Ricotta Not-Meat Balls
This dairy "meat" ball is a great tasting, less-expensive alternative to the traditional meatball.
Sweet Potato Soup
5 from 1 vote
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Course: Appetizer, brunch, Dinner, Lunch
Cuisine: Mediterranean
Keyword: Cheese, Pasta, Vegetarian
Servings: 4
Calories: 500kcal
Author: Chef Bill Collins

Ingredients

  • 2 tablespoons olive oil
  • 4 garlic cloves (peeled and minced)
  • 2 28 oz canned tomatoes (whole tomatoes are preferable but diced are fine too)
  • ½ cup white wine
  • 6 oz tomato paste
  • 3 tablespoons fresh basil (sliced, or 2 teaspoons dried basil. Divided)
  • 16 oz whole milk ricotta
  • cup dried bread crumbs
  • 2 eggs
  • 2 tablespoons parmesan cheese (grated)
  • 1 teaspoon dried oregano
  • 1 teaspoon dried thyme
  • salt
  • pepper

Instructions

  • Heat a small stockpot over a medium heat. When it’s heated, add the olive oil and garlic. Sauté until the garlic is fragrant, 10-30 seconds
  • Add the tomatoes and wine, and bring to a simmer. Add the tomato paste
  • Simmer, covered, for 20-30 minutes (or however much time you have).  Add the basil, and simmer for 5-10 more minutes. Season to taste with salt and pepper. If you like a smooth sauce, puree it in a blender, food processor, or with an immersion blender
  • While the sauce is simmering, make the “meat” balls: In a large bowl, mix all of the Ricotta “meat” ball ingredients together until combined. The mixture will be quite soft
  • Wet your hands and scoop out approximately 2-tablespoon-sized portions, and roll them into balls between your palms. They’ll each be about 2 inches wide and weigh about 1 ½ ounces/40 grams. Place each on a baking sheet. You’ll have approximately 16-20 “meat” balls
  • Once they have all been shaped, bring the sauce to a boil and carefully drop them into the sauce. Shake the pot back and forth gently, after each addition, to make room and to prevent them from sticking to the bottom of the pot or to each other. Do not stir, as the balls will break apart. Reduce the heat, and keep the sauce at a gentle simmer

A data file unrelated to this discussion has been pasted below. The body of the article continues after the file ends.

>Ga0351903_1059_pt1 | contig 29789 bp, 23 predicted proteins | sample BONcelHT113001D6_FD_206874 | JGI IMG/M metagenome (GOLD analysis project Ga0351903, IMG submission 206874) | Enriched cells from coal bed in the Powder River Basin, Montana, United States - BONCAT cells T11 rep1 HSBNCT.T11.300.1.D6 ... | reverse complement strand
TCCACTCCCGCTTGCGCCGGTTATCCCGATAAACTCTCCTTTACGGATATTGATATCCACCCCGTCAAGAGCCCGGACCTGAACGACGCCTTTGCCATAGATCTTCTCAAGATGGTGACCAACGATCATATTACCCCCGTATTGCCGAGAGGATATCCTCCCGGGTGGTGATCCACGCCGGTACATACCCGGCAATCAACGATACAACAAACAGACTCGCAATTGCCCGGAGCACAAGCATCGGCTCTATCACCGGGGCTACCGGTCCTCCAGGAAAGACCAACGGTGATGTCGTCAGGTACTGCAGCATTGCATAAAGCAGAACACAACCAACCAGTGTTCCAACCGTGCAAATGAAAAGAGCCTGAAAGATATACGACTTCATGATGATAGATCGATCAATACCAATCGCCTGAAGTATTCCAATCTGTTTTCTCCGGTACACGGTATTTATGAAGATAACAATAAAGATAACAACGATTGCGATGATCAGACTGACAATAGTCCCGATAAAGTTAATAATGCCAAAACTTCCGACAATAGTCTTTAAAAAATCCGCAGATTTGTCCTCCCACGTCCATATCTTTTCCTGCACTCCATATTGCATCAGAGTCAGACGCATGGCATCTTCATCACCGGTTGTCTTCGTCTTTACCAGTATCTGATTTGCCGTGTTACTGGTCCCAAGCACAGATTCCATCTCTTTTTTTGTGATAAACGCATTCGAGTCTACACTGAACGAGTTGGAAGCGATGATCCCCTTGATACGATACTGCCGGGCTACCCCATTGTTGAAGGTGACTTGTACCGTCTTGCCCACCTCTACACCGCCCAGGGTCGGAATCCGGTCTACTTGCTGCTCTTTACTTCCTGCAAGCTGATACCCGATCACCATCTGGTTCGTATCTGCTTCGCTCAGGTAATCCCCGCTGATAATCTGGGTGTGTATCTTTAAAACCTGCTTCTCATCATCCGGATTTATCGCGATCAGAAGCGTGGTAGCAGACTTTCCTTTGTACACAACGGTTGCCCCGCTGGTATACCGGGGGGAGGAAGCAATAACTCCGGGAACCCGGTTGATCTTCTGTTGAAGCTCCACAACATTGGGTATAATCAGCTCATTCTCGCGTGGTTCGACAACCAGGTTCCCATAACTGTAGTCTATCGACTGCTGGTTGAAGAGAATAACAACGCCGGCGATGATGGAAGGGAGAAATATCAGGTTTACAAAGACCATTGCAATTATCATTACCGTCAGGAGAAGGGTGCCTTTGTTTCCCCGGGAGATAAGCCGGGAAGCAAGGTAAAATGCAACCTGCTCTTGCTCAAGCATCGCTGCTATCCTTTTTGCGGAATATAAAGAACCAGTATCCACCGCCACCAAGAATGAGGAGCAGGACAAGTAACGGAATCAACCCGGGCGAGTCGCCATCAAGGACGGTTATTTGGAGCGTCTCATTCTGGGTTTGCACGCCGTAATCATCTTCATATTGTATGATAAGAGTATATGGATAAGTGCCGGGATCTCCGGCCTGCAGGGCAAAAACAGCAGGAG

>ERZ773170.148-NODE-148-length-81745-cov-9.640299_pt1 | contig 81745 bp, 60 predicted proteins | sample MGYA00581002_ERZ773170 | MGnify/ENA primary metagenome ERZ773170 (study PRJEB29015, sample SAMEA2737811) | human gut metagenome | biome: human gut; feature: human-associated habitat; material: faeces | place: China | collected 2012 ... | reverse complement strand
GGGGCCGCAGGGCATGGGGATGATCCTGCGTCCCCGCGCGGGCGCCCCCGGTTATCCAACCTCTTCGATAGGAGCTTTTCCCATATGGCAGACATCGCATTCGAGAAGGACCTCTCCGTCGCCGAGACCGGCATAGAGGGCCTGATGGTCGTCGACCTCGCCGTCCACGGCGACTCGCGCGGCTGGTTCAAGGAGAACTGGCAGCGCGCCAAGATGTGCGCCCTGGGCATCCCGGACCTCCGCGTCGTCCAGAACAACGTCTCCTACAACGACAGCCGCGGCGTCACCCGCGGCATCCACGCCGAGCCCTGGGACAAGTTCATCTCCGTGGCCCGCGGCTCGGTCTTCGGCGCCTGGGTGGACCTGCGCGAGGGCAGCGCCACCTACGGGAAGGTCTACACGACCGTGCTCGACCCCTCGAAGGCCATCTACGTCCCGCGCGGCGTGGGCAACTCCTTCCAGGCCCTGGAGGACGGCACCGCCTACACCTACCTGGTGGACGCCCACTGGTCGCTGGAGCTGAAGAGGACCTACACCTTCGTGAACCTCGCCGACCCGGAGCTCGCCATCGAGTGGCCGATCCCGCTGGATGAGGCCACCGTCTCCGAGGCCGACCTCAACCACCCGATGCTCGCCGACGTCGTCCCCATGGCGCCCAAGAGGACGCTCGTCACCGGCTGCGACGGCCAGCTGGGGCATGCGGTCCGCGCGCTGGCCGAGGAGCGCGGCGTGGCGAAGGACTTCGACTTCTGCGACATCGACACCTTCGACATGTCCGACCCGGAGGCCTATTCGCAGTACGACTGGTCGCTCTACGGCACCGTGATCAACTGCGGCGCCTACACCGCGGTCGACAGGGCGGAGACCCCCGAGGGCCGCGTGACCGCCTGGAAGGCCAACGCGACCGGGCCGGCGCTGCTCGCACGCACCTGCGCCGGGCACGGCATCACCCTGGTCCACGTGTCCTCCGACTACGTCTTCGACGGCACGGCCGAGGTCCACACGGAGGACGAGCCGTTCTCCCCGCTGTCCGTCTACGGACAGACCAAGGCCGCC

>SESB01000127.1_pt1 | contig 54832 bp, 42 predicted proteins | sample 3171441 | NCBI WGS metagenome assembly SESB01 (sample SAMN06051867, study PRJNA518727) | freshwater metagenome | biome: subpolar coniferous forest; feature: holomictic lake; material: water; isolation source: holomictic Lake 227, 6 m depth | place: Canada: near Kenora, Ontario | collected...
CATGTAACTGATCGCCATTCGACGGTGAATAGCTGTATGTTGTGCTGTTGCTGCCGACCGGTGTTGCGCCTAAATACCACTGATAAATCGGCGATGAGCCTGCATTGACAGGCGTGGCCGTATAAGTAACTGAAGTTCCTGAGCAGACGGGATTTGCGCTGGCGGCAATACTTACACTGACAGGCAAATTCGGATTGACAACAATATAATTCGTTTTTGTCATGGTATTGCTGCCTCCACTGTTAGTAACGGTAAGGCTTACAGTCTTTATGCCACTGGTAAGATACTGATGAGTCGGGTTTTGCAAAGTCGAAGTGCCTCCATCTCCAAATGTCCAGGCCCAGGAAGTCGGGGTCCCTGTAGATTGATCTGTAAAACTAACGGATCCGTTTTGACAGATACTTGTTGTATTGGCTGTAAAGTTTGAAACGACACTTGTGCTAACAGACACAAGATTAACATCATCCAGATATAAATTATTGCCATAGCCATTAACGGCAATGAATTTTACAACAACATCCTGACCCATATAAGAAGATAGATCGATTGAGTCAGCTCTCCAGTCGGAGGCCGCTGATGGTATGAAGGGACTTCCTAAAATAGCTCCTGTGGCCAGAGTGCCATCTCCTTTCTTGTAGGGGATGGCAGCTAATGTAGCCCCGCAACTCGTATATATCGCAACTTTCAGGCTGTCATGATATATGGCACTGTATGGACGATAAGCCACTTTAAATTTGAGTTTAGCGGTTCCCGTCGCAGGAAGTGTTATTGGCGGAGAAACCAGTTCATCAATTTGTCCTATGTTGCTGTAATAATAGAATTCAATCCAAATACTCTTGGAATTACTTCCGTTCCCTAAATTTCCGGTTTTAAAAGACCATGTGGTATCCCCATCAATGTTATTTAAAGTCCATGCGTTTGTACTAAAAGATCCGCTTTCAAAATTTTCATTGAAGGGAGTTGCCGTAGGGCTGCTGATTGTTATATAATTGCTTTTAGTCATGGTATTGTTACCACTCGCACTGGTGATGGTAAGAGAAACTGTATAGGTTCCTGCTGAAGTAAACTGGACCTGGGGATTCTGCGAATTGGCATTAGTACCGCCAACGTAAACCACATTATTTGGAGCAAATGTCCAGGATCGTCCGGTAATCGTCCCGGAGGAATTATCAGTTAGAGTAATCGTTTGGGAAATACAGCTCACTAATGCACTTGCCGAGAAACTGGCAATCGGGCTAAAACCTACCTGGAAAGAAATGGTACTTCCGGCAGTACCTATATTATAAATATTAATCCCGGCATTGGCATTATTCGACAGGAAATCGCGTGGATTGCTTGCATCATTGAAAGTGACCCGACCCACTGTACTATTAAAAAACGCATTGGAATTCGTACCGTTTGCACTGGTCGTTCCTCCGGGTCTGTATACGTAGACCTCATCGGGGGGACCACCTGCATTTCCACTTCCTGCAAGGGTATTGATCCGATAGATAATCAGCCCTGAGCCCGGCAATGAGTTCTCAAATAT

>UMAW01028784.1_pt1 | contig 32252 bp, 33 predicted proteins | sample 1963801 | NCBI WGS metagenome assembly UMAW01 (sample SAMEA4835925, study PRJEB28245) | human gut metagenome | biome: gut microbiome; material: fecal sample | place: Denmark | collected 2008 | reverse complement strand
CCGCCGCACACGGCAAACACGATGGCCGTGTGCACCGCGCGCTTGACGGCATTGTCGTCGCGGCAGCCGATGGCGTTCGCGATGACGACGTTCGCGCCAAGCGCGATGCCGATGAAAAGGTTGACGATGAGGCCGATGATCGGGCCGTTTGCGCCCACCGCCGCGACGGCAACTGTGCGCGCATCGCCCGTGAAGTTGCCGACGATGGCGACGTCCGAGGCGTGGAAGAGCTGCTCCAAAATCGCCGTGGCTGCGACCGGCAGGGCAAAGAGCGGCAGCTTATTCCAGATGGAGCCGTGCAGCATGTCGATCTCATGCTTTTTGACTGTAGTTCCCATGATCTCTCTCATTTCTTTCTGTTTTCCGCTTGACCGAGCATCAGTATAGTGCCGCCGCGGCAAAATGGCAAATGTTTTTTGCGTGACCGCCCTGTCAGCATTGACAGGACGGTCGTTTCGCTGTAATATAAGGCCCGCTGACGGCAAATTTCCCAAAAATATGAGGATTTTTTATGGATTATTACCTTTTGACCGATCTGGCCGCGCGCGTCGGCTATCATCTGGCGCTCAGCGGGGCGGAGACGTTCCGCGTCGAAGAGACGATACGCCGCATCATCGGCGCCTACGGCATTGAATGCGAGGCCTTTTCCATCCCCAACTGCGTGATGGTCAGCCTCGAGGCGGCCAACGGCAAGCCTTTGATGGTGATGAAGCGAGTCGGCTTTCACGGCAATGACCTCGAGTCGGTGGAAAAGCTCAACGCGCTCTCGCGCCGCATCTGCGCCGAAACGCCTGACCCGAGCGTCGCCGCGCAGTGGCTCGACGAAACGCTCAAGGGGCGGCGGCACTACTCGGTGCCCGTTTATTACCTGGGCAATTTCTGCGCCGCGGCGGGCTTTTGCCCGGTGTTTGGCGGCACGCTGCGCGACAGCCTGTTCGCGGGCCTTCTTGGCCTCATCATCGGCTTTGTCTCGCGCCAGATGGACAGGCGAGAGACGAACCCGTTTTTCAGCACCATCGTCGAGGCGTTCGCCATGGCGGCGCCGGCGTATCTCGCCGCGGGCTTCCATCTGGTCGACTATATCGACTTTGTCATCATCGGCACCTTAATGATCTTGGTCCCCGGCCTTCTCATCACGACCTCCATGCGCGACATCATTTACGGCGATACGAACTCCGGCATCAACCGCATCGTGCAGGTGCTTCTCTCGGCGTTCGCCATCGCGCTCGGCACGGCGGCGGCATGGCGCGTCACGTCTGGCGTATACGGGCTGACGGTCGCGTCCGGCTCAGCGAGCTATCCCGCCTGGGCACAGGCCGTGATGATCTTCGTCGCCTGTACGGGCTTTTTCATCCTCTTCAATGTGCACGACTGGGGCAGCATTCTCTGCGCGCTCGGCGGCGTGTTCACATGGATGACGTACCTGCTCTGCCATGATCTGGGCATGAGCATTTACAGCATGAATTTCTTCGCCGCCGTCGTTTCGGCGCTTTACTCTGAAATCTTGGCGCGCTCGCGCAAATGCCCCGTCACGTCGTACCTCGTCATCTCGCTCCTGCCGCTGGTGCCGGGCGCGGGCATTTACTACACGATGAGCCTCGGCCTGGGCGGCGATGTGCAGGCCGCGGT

• Cover the pot, and leave the sauce undisturbed for 4 minutes. Remove the lid and gently shake the pot again. The “meat” balls will have begun to firm up. Cover the pot again and simmer for another 10 minutes, or until the “meat” balls are firm, plump and cooked through
  • Carefully remove the “meat” balls to a plate or shallow bow, and drizzle them with sauce
  • Garnish with grated parmesan cheese

Notes

Serve with pasta, rice, or quinoa
Whole milk ricotta works best, as the part-skim ricotta “meat” balls are often
Nutrition Facts
Ricotta Not-Meat Balls
Serving Size
 
4 g
Amount per Serving
Calories
500
% Daily Value*
Fat
 
27
g
42
%
Saturated Fat
 
12
g
75
%
Trans Fat
 
0.01
g
Polyunsaturated Fat
 
2
g
Monounsaturated Fat
 
11
g
Cholesterol
 
141
mg
47
%
Sodium
 
753
mg
33
%
Potassium
 
696
mg
20
%
Carbohydrates
 
38
g
13
%
Fiber
 
4
g
17
%
Sugar
 
8
g
9
%
Protein
 
23
g
46
%
Vitamin A
 
1389
IU
28
%
Vitamin C
 
11
mg
13
%
Calcium
 
377
mg
38
%
Iron
 
4
mg
22
%
* Percent Daily Values are based on a 2000 calorie diet.
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